A one-two punch of excessive nutrients and ravenous mussels is causing a sharp drop-off in Great Lakes fish populations and the worst outbreak of algae blooms in decades, says a report released Tuesday.
Runoff from farms, city parking lots and other sources is causing a flood of nutrients such as phosphorus in near-shore areas and bays, the National Wildlife Federation said in a report based on government and university studies. Meanwhile, deeper waters are experiencing the opposite problem: Invasive quagga and zebra mussels are gobbling too much food, causing fish higher up the chain to go hungry.
"This feast-and-famine dichotomy is unprecedented," said Julie Mida Hinderer, the report's primary author. "Rapid and drastic ecosystem changes are altering the Great Lakes from top to bottom. The impacts we're seeing are a sign that the Great Lakes need urgent help."
A group of scientists warned in 2005 that Great Lakes ecosystems were on the verge of collapse because of a dangerous set of problems, including species invasions and degraded water quality. The wildlife federation report said the scientists' predictions are coming true.
Toxic algae blooms are on the rise - especially on Lake Erie, the shallowest and warmest of the lakes, where the problem was worse this summer than any time in recorded history, the report said. One gigantic mass of toxic algae, up to 2 feet thick in some spots, stretched across most of Erie's western basin. The blooms are believed to be causing the return of a "dead zone" in the lake's central basin with so little oxygen that fish can't survive.
Other significant algae outbreaks were reported on Lake Huron's Saginaw Bay and Lake Michigan's Green Bay. Along Lake Michigan's coast, extensive blooms of green algae called Cladophora are believed linked to botulism poisoning of fish and shore birds.
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Even as algae blooms choke near-shore areas, offshore waters are starved for nutrients because of invasive mussels, which have spread across most of the lakes since their arrival in the ballast water of oceangoing ships in the 1980s. Trillions of quagga mussels, which have mostly displaced the zebra mussels that reached the lakes first, are filtering microscopic plants and animals from the water, leaving too little for competitors that in turn provide food for bigger fish.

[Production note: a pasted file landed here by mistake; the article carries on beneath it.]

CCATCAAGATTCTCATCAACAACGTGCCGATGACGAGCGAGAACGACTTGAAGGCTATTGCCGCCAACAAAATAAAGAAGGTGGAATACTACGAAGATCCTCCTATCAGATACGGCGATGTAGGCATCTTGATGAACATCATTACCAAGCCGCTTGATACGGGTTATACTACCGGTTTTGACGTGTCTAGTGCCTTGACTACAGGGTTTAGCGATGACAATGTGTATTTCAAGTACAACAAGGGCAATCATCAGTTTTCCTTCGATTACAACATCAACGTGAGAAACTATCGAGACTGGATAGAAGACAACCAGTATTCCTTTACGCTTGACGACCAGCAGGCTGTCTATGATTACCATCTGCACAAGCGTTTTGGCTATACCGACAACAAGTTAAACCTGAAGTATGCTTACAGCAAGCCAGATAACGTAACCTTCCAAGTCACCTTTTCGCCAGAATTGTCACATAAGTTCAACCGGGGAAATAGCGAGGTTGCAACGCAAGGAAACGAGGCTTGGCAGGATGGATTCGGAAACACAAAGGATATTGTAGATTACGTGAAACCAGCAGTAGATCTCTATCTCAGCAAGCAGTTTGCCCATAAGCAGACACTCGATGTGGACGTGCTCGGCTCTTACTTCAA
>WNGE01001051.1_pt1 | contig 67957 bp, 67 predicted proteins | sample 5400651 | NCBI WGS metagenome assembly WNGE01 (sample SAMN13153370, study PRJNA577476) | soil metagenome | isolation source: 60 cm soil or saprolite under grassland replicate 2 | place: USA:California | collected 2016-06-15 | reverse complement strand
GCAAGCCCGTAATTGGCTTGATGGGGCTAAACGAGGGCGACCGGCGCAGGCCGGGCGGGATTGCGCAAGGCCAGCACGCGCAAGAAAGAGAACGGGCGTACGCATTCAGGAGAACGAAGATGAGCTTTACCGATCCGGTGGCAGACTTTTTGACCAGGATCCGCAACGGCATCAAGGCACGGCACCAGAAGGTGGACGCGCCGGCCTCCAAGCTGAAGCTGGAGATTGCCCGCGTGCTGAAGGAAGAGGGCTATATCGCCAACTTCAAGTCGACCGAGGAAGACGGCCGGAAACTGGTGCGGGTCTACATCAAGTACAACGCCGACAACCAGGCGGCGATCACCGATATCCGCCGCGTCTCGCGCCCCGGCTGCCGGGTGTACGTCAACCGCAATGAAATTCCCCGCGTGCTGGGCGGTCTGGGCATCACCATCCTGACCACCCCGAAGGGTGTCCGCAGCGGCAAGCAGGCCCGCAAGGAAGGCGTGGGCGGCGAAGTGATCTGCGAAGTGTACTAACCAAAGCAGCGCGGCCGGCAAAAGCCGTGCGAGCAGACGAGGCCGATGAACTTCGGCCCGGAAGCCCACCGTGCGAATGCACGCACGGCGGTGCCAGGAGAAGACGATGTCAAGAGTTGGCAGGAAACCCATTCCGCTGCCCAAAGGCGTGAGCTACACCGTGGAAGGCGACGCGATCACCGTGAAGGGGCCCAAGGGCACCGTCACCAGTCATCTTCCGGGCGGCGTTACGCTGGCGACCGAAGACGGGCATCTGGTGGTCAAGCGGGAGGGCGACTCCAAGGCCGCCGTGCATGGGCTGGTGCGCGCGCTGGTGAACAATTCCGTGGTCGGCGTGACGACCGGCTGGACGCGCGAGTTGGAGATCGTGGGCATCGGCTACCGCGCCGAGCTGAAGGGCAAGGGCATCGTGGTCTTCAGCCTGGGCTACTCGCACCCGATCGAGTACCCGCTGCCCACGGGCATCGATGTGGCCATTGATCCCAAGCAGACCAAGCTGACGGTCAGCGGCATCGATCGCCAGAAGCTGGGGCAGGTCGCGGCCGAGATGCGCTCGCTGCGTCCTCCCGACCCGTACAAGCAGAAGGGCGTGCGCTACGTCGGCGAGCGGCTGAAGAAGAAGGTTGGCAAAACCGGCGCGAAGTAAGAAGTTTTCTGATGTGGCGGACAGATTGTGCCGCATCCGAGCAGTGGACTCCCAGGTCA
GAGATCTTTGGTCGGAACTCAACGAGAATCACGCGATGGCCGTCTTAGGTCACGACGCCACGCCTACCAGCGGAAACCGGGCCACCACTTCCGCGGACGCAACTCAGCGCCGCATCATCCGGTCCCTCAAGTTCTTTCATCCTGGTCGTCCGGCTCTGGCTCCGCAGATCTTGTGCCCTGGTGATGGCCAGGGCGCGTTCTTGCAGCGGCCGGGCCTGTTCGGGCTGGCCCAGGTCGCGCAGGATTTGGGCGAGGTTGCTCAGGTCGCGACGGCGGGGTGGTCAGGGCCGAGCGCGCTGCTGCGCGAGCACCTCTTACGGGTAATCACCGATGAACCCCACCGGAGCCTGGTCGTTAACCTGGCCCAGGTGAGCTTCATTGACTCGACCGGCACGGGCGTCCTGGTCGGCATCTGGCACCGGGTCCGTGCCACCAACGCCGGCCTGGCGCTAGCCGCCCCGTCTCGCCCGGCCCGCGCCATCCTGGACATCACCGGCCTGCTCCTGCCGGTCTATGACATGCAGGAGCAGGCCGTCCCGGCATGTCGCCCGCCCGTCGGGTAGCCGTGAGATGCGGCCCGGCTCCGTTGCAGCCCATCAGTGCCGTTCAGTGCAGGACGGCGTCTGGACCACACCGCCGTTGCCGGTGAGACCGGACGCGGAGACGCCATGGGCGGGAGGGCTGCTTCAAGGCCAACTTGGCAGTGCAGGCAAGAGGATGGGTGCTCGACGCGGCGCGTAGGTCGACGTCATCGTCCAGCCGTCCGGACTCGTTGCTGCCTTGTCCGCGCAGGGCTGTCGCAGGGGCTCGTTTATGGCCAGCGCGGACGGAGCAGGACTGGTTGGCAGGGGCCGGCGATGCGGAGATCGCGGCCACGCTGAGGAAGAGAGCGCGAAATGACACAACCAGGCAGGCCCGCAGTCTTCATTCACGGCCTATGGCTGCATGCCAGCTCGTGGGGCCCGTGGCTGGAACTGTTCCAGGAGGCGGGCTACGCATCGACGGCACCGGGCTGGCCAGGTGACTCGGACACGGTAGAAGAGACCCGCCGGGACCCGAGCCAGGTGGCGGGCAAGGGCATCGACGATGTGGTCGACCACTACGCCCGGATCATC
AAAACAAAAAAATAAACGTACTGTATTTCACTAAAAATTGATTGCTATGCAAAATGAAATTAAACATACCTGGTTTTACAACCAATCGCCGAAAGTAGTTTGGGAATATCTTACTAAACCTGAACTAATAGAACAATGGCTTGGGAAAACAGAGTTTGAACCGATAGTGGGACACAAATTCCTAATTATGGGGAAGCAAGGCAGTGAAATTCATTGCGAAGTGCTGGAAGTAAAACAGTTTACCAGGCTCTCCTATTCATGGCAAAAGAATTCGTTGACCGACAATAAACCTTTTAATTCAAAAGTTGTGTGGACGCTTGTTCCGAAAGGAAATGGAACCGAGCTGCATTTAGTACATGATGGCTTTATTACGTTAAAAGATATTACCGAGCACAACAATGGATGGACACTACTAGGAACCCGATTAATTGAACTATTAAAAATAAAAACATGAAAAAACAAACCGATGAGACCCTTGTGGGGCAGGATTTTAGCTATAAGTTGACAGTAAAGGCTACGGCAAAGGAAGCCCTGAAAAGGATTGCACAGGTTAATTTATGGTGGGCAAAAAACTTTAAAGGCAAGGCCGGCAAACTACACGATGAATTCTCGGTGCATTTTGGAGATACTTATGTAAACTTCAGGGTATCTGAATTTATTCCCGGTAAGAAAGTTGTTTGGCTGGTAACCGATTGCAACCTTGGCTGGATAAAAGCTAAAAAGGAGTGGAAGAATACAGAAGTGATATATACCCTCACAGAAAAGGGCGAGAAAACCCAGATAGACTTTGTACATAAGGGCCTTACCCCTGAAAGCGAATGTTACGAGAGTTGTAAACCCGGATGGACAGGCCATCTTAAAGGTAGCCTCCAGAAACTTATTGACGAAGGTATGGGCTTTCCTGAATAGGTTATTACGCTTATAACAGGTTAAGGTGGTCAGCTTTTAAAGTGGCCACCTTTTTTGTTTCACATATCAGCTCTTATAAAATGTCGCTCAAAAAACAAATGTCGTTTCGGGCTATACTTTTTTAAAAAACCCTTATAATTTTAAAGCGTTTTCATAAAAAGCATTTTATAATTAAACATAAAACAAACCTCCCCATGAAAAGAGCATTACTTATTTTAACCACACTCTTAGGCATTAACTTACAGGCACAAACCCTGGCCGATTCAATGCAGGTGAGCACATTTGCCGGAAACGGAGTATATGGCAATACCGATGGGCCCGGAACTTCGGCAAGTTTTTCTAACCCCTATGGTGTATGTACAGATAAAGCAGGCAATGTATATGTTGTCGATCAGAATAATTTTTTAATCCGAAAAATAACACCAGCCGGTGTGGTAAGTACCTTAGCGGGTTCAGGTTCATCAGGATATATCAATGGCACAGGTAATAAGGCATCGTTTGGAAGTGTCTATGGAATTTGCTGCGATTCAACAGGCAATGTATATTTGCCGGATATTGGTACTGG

On Lake Huron, the biomass or collective weight of deep-water prey fish - which feed popular sport species such as salmon - has dropped 95 percent in the past 15 years. That caused a crash of Huron's once-thriving salmon fishery, ruining many charter fishing boats, bait shops and other related businesses.
Algae blooms on Lake Erie are forcing charter captains to travel farther in search of prized walleye - a huge expense at a time of thin profit margins and high fuel prices, said Rick Unger, president of the Lake Erie Charter Boat Association. The number of captains licensed in Ohio has dropped from about 1,200 in the 1980s to 700, he told reporters on a conference call.
"I remember what it was like in the `60s and I don't want to ever see it like it was then - a fishless, dead lake," Unger said.
Foreign mussels also have caused a 94 percent decline of tiny freshwater shrimp at the base of the Lake Michigan food chain, endangering whitefish and other native species.
The report calls for stepped-up efforts to reduce near-shore phosphorus overloading - especially programs encouraging farmers to reduce polluted runoff - and tougher policies to prevent species invasions.
Don Scavia, a University of Michigan Great Lakes expert not involved with the report, said it correctly notes the importance of tailoring nutrient control programs to particular watersheds or sections of lakes instead of treating entire lakes the same way. As pollution is generated increasingly by runoff instead of discharges from pipelines, "the one-size-fits-all approach is not appropriate anymore," he said.